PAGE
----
Helicopter Tjungurrayi: Finding water, finding life - Art Collector

Issue 61, July - September 2012

Sasha Grishin travels through the sand dunes and soak holes of Helicopter Tjungurrayi's sweeping canvases.

Helicopter Tjungurrayi earned his name after he fell seriously ill in 1957 and was rescued by pilot Jim Ferguson, who was flying the first helicopter to be seen in the area. Tjungurrayi later recalled: “They took us to the old mission [at Balgo in Western Australia]. It was the first time they saw a helicopter too; even me, first time they seen me too. They were asking who my parents were. I told them then they knew me through my parents. Then I went to Derby [hospital]. After I got better they took me back to Balgo and I’m still here today.” Although the relationship between the Indigenous peoples and the white settlers is frequently characterised through conflict, for this artist it was a lifesaving experience.

Tjungurrayi, a Kukatja artist who still lives at Balgo Hills, has through his art attained a national and international standing. His paintings, through their chromatic brilliance and confident line work, are immediately recognisable and highly prized.

But while there is a long history of female Indigenous artists assisting their husbands or male relatives and then, after their death, branching out on their own, Tjungurrayi followed a very different path in his emergence as an independent artist.

When Tjungurrayi was about 17 he met his future wife, Lucy Yukenbarri, a woman some 13 years his senior. Yukenbarri commenced painting in 1989 and became a renowned Balgo artist. He assisted her with her paintings for several years, using the name Joey Tjungurrayi. Five years later, after this apprenticeship, he started to paint by himself in a distinctive linear style which was quite different from that of his wife. Yukenbarri moved from the somewhat traditional Balgo style, of forms being articulated through dots, to creating a mass of fine dots placed very closely together, a technique called kinti-kinti (close-close), so that they optically converge. On this background, she would paint bold icons that marked waterholes and soaks. These became very distinctive paintings in the whole of Western Desert art tradition and were highly sought after through to her death in 2003.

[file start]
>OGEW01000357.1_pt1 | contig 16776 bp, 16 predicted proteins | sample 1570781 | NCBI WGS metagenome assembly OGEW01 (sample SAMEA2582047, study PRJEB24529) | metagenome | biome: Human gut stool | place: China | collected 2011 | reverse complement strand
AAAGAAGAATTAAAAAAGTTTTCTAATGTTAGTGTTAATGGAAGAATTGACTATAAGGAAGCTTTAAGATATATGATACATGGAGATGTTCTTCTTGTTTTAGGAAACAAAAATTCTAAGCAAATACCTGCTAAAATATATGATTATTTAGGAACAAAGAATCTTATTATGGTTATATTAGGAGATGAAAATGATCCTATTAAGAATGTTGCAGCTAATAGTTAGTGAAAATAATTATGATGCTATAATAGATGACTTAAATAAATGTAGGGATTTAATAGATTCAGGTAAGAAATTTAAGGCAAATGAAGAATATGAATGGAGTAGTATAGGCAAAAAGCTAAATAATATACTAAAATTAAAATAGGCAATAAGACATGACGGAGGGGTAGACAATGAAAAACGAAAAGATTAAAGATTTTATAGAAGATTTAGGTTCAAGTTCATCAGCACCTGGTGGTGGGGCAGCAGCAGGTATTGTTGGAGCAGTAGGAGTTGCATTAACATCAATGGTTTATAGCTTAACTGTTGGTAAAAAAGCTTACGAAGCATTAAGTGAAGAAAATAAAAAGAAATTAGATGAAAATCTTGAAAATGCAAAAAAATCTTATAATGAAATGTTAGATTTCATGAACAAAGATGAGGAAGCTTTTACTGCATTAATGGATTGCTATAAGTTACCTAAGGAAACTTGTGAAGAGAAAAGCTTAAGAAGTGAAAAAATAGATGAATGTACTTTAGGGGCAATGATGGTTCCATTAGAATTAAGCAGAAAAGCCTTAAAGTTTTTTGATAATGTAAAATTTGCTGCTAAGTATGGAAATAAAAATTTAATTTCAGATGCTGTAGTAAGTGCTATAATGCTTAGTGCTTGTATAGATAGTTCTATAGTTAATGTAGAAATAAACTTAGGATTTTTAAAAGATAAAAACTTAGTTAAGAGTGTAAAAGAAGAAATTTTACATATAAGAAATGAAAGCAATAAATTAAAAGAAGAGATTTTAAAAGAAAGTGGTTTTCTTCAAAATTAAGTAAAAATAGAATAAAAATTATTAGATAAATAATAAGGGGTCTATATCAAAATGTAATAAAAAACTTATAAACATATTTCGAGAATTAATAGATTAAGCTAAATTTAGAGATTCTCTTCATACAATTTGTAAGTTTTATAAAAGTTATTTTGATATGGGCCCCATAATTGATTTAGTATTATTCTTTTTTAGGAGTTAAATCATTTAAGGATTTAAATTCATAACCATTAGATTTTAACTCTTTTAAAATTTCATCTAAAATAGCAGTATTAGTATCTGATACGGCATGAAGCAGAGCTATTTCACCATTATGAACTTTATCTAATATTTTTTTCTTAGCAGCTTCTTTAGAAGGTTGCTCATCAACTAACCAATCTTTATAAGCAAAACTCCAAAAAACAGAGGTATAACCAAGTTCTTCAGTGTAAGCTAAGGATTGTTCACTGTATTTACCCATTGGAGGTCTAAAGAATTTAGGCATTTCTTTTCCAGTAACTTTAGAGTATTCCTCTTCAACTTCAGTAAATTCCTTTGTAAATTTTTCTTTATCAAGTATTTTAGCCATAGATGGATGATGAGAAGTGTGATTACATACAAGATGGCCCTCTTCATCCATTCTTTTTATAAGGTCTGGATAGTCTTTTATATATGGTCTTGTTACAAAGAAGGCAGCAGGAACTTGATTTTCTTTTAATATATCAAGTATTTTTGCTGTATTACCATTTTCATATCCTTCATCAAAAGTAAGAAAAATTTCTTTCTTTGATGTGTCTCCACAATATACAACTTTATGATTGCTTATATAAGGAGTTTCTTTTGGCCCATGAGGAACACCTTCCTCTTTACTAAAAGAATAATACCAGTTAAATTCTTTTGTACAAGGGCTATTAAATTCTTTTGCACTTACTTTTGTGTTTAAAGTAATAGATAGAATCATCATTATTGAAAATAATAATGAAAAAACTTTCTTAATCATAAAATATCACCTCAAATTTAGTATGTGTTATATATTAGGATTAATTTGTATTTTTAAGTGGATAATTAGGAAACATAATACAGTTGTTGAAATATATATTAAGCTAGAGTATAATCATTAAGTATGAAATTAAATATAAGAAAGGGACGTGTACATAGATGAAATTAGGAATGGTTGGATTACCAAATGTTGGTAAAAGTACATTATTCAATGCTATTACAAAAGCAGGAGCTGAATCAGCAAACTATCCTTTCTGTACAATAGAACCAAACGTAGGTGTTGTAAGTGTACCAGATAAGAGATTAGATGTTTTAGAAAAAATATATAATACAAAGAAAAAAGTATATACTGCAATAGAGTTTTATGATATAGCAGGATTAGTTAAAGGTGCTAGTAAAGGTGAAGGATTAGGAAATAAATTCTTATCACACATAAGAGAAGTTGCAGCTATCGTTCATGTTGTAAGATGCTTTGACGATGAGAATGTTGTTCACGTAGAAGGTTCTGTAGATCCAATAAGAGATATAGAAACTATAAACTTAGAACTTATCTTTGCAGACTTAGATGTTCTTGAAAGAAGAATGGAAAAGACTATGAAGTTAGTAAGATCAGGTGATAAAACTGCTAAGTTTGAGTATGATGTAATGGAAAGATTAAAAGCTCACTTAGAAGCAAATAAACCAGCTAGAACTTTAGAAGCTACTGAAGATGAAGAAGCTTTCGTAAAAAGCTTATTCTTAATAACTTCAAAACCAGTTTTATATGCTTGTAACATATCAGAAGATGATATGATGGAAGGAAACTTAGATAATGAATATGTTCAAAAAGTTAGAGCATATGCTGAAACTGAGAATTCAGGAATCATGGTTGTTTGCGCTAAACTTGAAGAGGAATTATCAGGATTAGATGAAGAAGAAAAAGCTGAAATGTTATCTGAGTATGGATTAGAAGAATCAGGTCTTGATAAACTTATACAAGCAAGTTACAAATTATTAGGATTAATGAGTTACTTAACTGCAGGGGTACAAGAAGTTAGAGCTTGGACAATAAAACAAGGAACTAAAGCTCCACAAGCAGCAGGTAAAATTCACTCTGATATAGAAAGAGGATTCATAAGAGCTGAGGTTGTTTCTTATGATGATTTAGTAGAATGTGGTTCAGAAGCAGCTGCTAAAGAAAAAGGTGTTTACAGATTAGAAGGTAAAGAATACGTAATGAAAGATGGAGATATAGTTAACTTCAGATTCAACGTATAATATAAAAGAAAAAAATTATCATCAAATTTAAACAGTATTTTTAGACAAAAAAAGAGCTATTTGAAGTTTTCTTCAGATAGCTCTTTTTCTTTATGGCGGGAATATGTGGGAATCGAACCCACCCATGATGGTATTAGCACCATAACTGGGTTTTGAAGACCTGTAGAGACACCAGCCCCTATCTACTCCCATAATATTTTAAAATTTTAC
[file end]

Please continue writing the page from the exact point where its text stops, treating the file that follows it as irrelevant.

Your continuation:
For his part, Tjungurrayi developed a much more rhythmic, dynamic and linear style which frequently depicts parts of his traditional country, his father’s country, which is located far to the south-west of Balgo in the Great Sandy Desert. As he later observed of the Waruwiya [soak] and Pilalyi rock hole: “I lived around here with my mother and father. Nyirla is our country. I was walking around everywhere in that country, that was the last time. [Then] we travelled to them waterholes on the Canning Stock Road, until we came closer to Natawalu.”

These paintings are often dominated by the vast sand dunes with their windswept, articulated ridges executed in a range of ochres, reds and whites. Hidden within these expanses of dunes are the life-giving soaks, or living water, around which people would camp, hunt and gather bush tucker, especially kumpatja (bush tomato) and kantilli (bush raisin). It is in this country that the adolescent artist travelled and hunted before doing various jobs on missions and travelling to Broome, Alice Springs and Wyndham to collect supplies.

In the 18 years in which Tjungurrayi has been exhibiting his work, there has been a growing intensity of vision and while many Indigenous artists later in life develop a looser, more cursive and expressive painterly language, with this artist the lines have got tighter and the articulation finer in his developing, meticulous technique. The careful underpainting of lines gives some of the paintings and prints a pulsating three-dimensional effect, with the images appearing to hover within an intense blaze of heat and light, optically pierced by the dark sources of water.

In a recent series of brilliant paintings and prints, Tjungurrayi frequently develops a focus around one or more soaks or waterholes, which are rendered as black ovals or circles, and these are surrounded by the rhythmically organised, swirling lines of the sand dunes which have a sonorous chromatic intensity. Although on one level these images relate to an actual physical topography, denoting sources of water and food, on another they chart a metaphysical and sacred topography which is preserved in law. These have become some of the most memorable paintings to emerge from Balgo in recent years. •

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